As some of us age, aches and pains (maybe arthritis) creep in to make it harder to depress the string the same amount we have done for decades. If you have that problem your luthier might be able to help. I have that problem with one violin (nowadays) and I'll wait until summer weather is in full swing before I decide what to do about it - right now I just don't try to play that fiddle.

Andy

From Pauline Lerner
Posted on March 9, 2009 at 04:11 AM

When one of my students has problems similar to yours, I recommend the following exercise.  Start with your finger pressing down too hard.  Keep moving your bow slowly as you gradually reduce your finger pressure until you don't hear the note.  Now you know how the two extremes feel, so you need to find a place between them where you sound and feel good.  This is like the Buddhist way of finding the middle path, and it usually works.

From Mendy Smith
Posted on March 9, 2009 at 07:46 AM

For sticky / sweaty fingers, you can either use some baby powder or wash your hands regularly.  Be careful about constant hand-washing though - it can dry your skin to the point of developing cracks and bleeding if you overdo it.

For the pressure, I do this exercise.  I'll start off with just enough pressure for a harmonic, and then gradually increase the weight of my hand to make the note pure, then continue with a scale or etude with that minimal weight.  If I start becoming tense, I go back to the harmonic and repeat the exercise.

From Christina C.
Posted on March 10, 2009 at 07:17 PM

 

this thread touches on what I call my ‘counterintuitive conundrum’:  It’s definitely a short-coming on my part, but whenever I see someone  playing a loud & bombastic passage,  I have a really hard time believing that they’re not applying a lot of pressure in the left fingers (right fingers too, for that matter). I'd love to hear what someone like Drew or Buri has to say about that.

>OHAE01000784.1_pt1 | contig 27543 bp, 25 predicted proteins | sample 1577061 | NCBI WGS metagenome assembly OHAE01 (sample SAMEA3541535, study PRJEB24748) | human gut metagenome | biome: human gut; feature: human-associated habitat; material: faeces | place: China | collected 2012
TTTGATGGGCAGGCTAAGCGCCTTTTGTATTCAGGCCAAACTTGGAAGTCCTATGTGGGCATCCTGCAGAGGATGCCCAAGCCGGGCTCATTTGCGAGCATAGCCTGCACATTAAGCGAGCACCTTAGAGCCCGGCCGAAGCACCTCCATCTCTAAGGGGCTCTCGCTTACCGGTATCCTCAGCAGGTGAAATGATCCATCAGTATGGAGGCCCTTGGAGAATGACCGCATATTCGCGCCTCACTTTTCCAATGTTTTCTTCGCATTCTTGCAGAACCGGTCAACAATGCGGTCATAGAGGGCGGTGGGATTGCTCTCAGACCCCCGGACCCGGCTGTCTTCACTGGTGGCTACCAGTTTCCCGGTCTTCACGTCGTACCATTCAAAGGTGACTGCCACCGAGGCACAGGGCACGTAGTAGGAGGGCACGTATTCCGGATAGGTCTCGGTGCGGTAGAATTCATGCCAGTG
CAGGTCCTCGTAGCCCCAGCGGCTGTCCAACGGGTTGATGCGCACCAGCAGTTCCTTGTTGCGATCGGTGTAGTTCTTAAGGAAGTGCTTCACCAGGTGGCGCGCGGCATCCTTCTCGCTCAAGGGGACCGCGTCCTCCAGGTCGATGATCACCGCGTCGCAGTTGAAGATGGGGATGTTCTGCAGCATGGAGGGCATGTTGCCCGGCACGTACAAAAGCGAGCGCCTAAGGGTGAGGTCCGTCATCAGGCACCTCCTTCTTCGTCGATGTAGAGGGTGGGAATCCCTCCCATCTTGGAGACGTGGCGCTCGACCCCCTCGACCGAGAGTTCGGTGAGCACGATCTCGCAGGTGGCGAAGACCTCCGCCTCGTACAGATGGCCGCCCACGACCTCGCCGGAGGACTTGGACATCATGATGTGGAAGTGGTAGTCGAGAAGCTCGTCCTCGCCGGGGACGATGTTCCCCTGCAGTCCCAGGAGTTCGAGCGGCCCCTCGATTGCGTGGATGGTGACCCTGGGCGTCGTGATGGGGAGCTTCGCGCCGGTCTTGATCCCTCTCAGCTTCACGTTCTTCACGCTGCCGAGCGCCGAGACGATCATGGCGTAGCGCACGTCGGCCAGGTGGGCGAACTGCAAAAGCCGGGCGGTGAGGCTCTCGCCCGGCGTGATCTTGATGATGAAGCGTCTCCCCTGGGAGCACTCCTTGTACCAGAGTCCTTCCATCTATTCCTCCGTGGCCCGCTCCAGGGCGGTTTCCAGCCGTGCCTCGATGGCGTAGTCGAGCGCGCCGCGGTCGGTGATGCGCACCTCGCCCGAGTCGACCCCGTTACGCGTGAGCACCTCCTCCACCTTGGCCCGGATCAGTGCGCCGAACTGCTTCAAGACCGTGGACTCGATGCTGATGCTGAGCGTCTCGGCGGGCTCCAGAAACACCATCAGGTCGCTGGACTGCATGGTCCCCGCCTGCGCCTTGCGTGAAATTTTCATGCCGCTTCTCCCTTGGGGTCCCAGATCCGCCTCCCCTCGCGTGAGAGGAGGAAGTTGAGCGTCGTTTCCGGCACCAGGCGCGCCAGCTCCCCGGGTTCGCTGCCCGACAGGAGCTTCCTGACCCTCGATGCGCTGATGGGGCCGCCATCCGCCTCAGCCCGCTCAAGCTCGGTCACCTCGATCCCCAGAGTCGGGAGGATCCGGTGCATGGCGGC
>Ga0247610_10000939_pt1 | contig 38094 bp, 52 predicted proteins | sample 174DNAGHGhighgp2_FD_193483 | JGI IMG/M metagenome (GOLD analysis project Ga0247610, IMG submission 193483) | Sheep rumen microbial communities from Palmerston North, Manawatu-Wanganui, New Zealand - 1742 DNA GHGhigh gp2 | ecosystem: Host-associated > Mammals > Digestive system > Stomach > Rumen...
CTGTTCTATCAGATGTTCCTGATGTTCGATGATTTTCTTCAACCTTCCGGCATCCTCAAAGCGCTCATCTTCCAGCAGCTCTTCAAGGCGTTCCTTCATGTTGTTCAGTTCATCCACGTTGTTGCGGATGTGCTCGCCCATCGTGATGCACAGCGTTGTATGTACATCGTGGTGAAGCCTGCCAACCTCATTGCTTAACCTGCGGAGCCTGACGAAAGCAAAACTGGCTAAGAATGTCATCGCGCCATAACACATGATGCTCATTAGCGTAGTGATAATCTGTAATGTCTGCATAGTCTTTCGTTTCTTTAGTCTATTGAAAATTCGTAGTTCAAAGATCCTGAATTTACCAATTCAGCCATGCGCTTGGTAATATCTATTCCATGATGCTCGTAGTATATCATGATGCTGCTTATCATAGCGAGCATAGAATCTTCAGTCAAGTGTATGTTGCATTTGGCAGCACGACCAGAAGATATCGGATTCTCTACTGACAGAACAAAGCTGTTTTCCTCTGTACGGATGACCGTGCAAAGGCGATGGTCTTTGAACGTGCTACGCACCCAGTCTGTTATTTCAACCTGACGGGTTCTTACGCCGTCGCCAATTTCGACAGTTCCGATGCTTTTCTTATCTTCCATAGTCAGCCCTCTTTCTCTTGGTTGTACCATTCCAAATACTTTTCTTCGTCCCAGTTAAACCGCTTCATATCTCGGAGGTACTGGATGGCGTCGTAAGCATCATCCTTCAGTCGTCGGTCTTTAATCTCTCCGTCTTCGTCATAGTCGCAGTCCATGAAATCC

From Stephen Brivati
Posted on March 10, 2009 at 10:36 PM

Greetings,

for the left hand Auer said it all.  In forte the left hand is piano and vice versa.`

This also highlights anothe rparadox of violin playing:  it is really a lot more strenuous to play quietly for long periods.   loudness is a function of correcly applied sinking into the intrument cmbined with perfect intonation,  spped and contact point(ry to avoid words like pressure in your thinking and teaching).  One of the most insiduous problems violnists have is a slight collapsing in of the right shoulder and a tensing under the armpit.  It is very helpful to try playing bent over from the hps so that your head is as close to your knees aa spossible. When you return to normal position these tension areas should have unlcked. You may also have problems with blood pressure....

I taught this exercise to a wodnerful violinist colleague a few years back who had beautifully Junoesque hips and a propensity for tight jeans.  We were both completely bent over playing the Bach double when a new condcuter walked in the door behind us.  I have no idea what sort of greeting he thought he was being given.

Incidentally, one point that has not been raise dtoo often. Modern syynthetic strings  actually require less fnger pressure than wund and pure gut.

Cheers,

Buri

From Christina C.
Posted on March 12, 2009 at 01:13 AM

*sigh* Too bad I didn't get around to correcting this sooner...... I'm playing the Flying Dutchman Overture this weekend under a speed-freak conductor & I'm not liking my chances.

Thank you Buri, I really appreciate your input.

From Ann Marie Cordial
Posted on April 13, 2009 at 08:20 PM

I had that very problem once.  It happened when I was moved out of the Mia Bang book into Sevcik.  I was terrified of Sevick and my instinct in response to my terror was to grip the neck of my violin in a choke-hold and jam my fingers down on the strings.  Because I practiced several hours a day, I would quit once my finger(s) began to bleed.  The fingers that didn't bleed had humongous callouses on them.